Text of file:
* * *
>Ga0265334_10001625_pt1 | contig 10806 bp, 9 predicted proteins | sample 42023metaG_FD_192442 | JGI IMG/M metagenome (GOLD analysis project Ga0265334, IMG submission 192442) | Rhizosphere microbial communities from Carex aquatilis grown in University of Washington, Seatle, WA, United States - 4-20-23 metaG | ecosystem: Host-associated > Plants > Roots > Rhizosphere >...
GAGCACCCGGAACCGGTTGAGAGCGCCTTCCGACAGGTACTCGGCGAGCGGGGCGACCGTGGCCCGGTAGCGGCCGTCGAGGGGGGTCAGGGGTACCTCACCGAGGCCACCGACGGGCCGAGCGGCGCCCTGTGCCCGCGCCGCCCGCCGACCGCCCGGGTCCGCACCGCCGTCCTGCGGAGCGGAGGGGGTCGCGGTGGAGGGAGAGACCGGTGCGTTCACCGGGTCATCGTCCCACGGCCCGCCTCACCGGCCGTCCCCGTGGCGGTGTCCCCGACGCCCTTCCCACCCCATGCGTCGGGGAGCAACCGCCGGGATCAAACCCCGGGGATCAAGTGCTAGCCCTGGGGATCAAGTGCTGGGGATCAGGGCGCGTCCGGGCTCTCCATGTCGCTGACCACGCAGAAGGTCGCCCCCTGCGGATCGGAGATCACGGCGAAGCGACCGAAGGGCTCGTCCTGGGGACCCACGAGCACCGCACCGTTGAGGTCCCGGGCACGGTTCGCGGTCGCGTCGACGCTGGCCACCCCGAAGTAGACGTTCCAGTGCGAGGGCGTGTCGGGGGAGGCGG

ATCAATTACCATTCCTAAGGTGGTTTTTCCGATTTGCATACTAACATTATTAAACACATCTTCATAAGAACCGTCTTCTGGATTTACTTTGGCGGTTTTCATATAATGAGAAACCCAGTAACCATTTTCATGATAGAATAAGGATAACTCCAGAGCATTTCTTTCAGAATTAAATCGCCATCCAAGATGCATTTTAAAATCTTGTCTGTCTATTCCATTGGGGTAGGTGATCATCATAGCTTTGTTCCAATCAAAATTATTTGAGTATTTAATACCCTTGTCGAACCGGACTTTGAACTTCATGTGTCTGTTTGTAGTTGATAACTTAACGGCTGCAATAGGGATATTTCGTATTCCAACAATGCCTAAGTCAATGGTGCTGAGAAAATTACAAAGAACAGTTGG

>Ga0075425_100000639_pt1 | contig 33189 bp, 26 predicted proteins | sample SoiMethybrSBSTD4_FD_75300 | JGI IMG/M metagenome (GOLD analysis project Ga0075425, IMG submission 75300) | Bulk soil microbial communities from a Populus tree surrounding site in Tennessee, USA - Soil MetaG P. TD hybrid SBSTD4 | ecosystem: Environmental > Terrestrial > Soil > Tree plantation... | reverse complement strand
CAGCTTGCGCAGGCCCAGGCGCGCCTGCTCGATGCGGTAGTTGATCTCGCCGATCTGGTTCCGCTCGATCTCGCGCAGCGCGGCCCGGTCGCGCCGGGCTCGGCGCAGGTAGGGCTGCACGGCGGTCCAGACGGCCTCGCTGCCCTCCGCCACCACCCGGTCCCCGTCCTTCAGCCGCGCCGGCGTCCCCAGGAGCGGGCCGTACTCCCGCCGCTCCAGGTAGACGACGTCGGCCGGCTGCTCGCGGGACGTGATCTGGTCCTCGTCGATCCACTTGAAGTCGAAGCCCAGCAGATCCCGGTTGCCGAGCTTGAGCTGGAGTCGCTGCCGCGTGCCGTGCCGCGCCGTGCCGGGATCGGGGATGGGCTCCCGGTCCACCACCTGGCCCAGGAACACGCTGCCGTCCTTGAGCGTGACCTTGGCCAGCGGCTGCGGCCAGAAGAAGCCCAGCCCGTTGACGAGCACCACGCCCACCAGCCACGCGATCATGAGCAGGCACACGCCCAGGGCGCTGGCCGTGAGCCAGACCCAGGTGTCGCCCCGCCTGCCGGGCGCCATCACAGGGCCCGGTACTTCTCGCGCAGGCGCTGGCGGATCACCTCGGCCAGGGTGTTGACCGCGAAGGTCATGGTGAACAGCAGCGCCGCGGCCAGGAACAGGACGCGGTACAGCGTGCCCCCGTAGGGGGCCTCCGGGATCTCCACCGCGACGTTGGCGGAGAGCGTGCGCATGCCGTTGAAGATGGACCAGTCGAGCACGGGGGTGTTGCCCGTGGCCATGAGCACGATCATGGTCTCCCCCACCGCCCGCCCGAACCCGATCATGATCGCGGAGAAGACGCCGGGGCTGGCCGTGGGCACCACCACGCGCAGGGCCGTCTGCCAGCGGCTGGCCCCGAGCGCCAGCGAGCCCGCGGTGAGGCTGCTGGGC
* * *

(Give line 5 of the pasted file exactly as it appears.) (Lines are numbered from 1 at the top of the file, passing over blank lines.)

CAGCTTGCGCAGGCCCAGGCGCGCCTGCTCGATGCGGTAGTTGATCTCGCCGATCTGGTTCCGCTCGATCTCGCGCAGCGCGGCCCGGTCGCGCCGGGCTCGGCGCAGGTAGGGCTGCACGGCGGTCCAGACGGCCTCGCTGCCCTCCGCCACCACCCGGTCCCCGTCCTTCAGCCGCGCCGGCGTCCCCAGGAGCGGGCCGTACTCCCGCCGCTCCAGGTAGACGACGTCGGCCGGCTGCTCGCGGGACGTGATCTGGTCCTCGTCGATCCACTTGAAGTCGAAGCCCAGCAGATCCCGGTTGCCGAGCTTGAGCTGGAGTCGCTGCCGCGTGCCGTGCCGCGCCGTGCCGGGATCGGGGATGGGCTCCCGGTCCACCACCTGGCCCAGGAACACGCTGCCGTCCTTGAGCGTGACCTTGGCCAGCGGCTGCGGCCAGAAGAAGCCCAGCCCGTTGACGAGCACCACGCCCACCAGCCACGCGATCATGAGCAGGCACACGCCCAGGGCGCTGGCCGTGAGCCAGACCCAGGTGTCGCCCCGCCTGCCGGGCGCCATCACAGGGCCCGGTACTTCTCGCGCAGGCGCTGGCGGATCACCTCGGCCAGGGTGTTGACCGCGAAGGTCATGGTGAACAGCAGCGCCGCGGCCAGGAACAGGACGCGGTACAGCGTGCCCCCGTAGGGGGCCTCCGGGATCTCCACCGCGACGTTGGCGGAGAGCGTGCGCATGCCGTTGAAGATGGACCAGTCGAGCACGGGGGTGTTGCCCGTGGCCATGAGCACGATCATGGTCTCCCCCACCGCCCGCCCGAACCCGATCATGATCGCGGAGAAGACGCCGGGGCTGGCCGTGGGCACCACCACGCGCAGGGCCGTCTGCCAGCGGCTGGCCCCGAGCGCCAGCGAGCCCGCGGTGAGGCTGCTGGGC